The once-peaceful land of Riviera has become the central battleground in the war between angels and demons, and, as tends to happen in video games, the only ones powerful enough to stop the fighting are a flirtatious fallen angel, four boy-crazy girls, and a talking cat. That's the premise underpinning Riviera: The Promised Land, a role-playing game for the Game Boy Advance that's as diverse as it is formulaic. However, the game ultimately exceeds expectations thanks to its engrossing story and superslick production values.
At its core, Riviera is a turn-based RPG cut from the same cloth as games like Final Fantasy and Golden Sun. Players set out with a party of five characters and wander the land defeating demons, all the while gaining new weapons, beefing up stats, and accumulating little bits of the story along the way. Fans of plot development will be in heaven with Riviera. There's text to read on literally every single screen. Also, many of the conversations and events in the game incorporate a Choose Your Own Adventure-style dynamic, where the choices you make influence the kinds of information you get and the places you can go. In fact, these choices even affect which of five possible ending sequences you see when you finish the game. Because of the game's T rating, Riviera is able to deal with concepts like death, betrayal, and right versus wrong. There are also a few mild sexual innuendos here and there.
Riviera's gameplay is an interesting mix, because it borrows features from a variety of other RPGs, as well as from the strategy and dating sim genres. The movement interface has a point-and-click adventure vibe to it. Instead of walking everywhere, you advance to other areas and examine things by tapping the buttons that correspond to choices onscreen. The combat interface is the typical "pick an attack from a menu, and watch it happen" setup, but there are numerous strategy elements bookending the process. Before each skirmish, you have to pick three party members and four items to bring onto the battlefield, even though your overall inventory can hold five characters and as many as 15 items. You also have to set a battle formation, specifying which characters will form the front line and which will stand in the back. Each character has his or her own stats for traits such as strength, magic, defense, and vitality. Heroes and enemies alike also have weaknesses and resistances toward specific types of attacks. Weapons vary in terms of strength and range, and, in homage to games like Dark Cloud and Fire Emblem, each one breaks after a set number of uses.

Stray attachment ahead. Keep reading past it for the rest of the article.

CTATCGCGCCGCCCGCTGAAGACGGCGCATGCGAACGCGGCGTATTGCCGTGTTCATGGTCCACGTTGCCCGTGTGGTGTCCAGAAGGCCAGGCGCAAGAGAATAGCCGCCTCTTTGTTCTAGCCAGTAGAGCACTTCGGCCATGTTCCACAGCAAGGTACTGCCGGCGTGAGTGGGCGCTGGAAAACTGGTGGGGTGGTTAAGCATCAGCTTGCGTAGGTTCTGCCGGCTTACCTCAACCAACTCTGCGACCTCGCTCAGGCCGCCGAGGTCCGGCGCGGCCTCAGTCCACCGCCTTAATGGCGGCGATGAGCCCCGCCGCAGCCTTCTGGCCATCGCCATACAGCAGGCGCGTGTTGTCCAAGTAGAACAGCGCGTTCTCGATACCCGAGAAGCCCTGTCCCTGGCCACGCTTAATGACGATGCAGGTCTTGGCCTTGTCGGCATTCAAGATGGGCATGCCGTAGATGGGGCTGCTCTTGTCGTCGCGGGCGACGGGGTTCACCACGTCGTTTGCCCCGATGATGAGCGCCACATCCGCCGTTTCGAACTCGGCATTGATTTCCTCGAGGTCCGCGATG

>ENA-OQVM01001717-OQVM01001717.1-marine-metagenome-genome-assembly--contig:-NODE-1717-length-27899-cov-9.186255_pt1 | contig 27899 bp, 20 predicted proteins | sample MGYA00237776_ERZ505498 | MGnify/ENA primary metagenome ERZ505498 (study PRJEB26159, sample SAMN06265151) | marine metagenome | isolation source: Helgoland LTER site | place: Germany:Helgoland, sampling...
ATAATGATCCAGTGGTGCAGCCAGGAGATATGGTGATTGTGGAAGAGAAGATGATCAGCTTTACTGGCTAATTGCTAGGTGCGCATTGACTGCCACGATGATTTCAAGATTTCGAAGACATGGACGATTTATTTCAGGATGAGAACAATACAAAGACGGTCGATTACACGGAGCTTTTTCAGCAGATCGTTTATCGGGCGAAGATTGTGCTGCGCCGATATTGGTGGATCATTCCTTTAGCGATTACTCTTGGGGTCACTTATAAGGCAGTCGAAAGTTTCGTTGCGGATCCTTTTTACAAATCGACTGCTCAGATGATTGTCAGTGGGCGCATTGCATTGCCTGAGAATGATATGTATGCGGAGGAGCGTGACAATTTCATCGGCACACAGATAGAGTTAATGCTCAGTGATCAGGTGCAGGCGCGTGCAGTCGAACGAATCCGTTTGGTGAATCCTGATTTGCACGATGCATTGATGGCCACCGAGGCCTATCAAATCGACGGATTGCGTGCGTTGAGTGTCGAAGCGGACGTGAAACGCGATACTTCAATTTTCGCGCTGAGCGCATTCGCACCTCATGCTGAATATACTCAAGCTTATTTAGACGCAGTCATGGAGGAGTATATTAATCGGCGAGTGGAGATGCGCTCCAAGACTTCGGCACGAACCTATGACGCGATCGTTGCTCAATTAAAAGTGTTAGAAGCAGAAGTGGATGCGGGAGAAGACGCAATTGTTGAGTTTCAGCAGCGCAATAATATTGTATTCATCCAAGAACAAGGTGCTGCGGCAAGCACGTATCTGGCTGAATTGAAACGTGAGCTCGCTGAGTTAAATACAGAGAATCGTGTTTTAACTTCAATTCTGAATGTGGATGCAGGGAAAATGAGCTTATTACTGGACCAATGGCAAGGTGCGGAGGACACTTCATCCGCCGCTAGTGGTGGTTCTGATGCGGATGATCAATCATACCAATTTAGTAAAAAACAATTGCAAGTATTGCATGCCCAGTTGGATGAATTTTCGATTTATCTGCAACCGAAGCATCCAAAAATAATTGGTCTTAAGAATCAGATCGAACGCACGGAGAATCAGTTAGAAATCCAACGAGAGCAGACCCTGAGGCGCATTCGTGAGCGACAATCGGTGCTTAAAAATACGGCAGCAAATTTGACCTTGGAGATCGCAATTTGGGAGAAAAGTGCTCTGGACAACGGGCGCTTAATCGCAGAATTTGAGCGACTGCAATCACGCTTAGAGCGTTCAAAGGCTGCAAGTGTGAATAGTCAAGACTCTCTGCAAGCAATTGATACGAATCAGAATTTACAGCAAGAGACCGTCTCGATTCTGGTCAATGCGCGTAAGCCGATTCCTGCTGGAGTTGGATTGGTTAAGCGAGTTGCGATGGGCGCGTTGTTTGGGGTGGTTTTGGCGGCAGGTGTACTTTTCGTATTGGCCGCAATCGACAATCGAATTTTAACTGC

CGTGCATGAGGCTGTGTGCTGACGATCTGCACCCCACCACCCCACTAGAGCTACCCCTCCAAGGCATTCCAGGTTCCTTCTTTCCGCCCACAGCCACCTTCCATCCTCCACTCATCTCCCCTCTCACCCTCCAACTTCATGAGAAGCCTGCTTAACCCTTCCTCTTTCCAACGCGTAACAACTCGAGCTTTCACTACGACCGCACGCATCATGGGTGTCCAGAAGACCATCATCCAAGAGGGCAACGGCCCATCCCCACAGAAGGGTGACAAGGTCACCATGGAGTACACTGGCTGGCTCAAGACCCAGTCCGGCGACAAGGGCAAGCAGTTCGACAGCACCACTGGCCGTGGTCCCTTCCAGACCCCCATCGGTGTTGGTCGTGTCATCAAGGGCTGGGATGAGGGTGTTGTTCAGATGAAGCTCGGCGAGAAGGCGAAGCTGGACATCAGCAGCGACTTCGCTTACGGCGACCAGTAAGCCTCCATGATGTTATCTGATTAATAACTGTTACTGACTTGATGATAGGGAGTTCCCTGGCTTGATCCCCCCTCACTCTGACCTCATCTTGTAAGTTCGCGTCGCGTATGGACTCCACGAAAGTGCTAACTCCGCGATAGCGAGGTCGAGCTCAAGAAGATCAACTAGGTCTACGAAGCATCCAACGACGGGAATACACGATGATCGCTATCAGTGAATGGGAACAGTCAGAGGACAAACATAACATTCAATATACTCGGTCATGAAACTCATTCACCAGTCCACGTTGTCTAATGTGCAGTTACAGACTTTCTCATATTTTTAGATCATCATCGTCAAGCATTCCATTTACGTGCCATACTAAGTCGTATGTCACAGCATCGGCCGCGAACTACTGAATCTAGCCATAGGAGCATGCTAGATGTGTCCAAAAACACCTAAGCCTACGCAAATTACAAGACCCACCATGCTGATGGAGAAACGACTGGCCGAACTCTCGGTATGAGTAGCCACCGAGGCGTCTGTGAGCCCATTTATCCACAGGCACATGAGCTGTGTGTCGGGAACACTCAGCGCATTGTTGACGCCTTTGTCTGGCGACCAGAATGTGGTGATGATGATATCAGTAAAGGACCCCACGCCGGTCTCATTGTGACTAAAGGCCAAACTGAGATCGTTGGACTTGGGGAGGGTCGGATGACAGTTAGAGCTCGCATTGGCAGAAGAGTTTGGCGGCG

The dating sim aspect isn't obnoxious, but it isn't subtle either. Frequently, you'll end up in situations where you have to favor one girl's opinion over another's. The sum total of these choices influences each girl's feelings about the male lead and mildly alters the dialogue scroll at the end of the game. If you play your cards right, you'll also get to see a few risqué hot springs scenes, which can later be reviewed at your leisure in the main menu's image gallery.
Level grinding is fairly important, just as it is in most role-playing games. However, Riviera puts a unique spin on the process. Instead of accumulating stats by gaining experience and leveling up, you build stats by mastering weapons. When a character uses the same weapon repeatedly (anywhere from two to 10 times), he or she will "master" that weapon. This has two effects. One, the character will learn an overdrive skill that can be used in battle. Secondly, the character's stats will increase. You'd think weapon mastery would be a difficult process, since weapons can break after so many uses. The game gets around this limitation by offering the player the opportunity to participate in so-called practice battles. You can select "practice battle" from the status menu to fight against previous enemies. In a nutshell, weapons don't lose endurance in practice battles, so you can build stats while saving your best weapons for the battles that count.